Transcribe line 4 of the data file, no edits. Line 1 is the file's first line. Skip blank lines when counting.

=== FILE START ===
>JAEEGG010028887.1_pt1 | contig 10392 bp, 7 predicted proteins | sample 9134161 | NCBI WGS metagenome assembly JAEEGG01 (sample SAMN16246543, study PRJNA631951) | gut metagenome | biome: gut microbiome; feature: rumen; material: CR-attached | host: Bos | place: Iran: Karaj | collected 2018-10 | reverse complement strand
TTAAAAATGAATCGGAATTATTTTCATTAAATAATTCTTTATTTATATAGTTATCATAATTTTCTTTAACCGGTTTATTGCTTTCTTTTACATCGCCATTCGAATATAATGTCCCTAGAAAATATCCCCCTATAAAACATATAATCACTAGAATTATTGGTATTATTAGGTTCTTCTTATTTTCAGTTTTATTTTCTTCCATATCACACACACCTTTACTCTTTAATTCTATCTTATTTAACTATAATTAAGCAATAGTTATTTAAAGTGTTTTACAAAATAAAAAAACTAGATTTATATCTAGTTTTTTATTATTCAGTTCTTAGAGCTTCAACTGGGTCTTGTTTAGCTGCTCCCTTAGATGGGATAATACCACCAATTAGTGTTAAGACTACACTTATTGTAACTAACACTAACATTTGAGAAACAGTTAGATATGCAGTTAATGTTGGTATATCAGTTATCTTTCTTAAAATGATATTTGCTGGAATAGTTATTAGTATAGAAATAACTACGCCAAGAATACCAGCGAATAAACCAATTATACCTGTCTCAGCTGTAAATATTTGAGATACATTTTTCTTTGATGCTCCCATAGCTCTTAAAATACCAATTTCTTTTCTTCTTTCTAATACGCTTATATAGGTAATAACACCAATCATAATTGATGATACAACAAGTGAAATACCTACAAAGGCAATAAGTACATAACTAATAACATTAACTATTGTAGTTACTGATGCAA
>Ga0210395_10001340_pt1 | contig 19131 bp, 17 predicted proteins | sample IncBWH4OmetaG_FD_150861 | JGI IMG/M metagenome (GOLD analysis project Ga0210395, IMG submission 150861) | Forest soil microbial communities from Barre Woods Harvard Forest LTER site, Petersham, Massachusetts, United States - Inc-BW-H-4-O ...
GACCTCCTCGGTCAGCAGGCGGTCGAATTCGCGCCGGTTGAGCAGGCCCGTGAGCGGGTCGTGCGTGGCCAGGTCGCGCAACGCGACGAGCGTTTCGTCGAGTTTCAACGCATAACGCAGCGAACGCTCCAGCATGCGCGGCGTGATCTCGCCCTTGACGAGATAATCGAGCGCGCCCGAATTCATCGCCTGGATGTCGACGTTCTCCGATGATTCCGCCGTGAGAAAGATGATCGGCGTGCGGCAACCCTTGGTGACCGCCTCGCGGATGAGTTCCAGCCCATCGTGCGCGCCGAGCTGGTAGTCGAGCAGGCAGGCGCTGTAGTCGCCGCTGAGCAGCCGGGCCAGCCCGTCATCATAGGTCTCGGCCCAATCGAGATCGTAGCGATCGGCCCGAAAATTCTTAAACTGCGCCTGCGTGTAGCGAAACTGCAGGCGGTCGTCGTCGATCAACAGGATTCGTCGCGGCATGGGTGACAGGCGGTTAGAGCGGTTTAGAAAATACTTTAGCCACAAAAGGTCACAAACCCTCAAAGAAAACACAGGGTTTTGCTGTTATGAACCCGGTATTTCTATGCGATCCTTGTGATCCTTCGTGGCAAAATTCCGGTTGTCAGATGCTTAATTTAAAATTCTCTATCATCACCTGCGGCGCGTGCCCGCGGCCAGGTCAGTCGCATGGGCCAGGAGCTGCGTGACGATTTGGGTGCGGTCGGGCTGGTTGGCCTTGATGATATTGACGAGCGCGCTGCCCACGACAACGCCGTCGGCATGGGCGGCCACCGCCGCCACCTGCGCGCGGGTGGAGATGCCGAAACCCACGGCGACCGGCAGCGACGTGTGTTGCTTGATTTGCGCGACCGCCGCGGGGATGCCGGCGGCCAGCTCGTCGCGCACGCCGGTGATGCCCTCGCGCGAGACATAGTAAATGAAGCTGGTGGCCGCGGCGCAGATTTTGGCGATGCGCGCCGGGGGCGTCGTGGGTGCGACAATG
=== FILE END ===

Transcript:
GACCTCCTCGGTCAGCAGGCGGTCGAATTCGCGCCGGTTGAGCAGGCCCGTGAGCGGGTCGTGCGTGGCCAGGTCGCGCAACGCGACGAGCGTTTCGTCGAGTTTCAACGCATAACGCAGCGAACGCTCCAGCATGCGCGGCGTGATCTCGCCCTTGACGAGATAATCGAGCGCGCCCGAATTCATCGCCTGGATGTCGACGTTCTCCGATGATTCCGCCGTGAGAAAGATGATCGGCGTGCGGCAACCCTTGGTGACCGCCTCGCGGATGAGTTCCAGCCCATCGTGCGCGCCGAGCTGGTAGTCGAGCAGGCAGGCGCTGTAGTCGCCGCTGAGCAGCCGGGCCAGCCCGTCATCATAGGTCTCGGCCCAATCGAGATCGTAGCGATCGGCCCGAAAATTCTTAAACTGCGCCTGCGTGTAGCGAAACTGCAGGCGGTCGTCGTCGATCAACAGGATTCGTCGCGGCATGGGTGACAGGCGGTTAGAGCGGTTTAGAAAATACTTTAGCCACAAAAGGTCACAAACCCTCAAAGAAAACACAGGGTTTTGCTGTTATGAACCCGGTATTTCTATGCGATCCTTGTGATCCTTCGTGGCAAAATTCCGGTTGTCAGATGCTTAATTTAAAATTCTCTATCATCACCTGCGGCGCGTGCCCGCGGCCAGGTCAGTCGCATGGGCCAGGAGCTGCGTGACGATTTGGGTGCGGTCGGGCTGGTTGGCCTTGATGATATTGACGAGCGCGCTGCCCACGACAACGCCGTCGGCATGGGCGGCCACCGCCGCCACCTGCGCGCGGGTGGAGATGCCGAAACCCACGGCGACCGGCAGCGACGTGTGTTGCTTGATTTGCGCGACCGCCGCGGGGATGCCGGCGGCCAGCTCGTCGCGCACGCCGGTGATGCCCTCGCGCGAGACATAGTAAATGAAGCTGGTGGCCGCGGCGCAGATTTTGGCGATGCGCGCCGGGGGCGTCGTGGGTGCGACAATG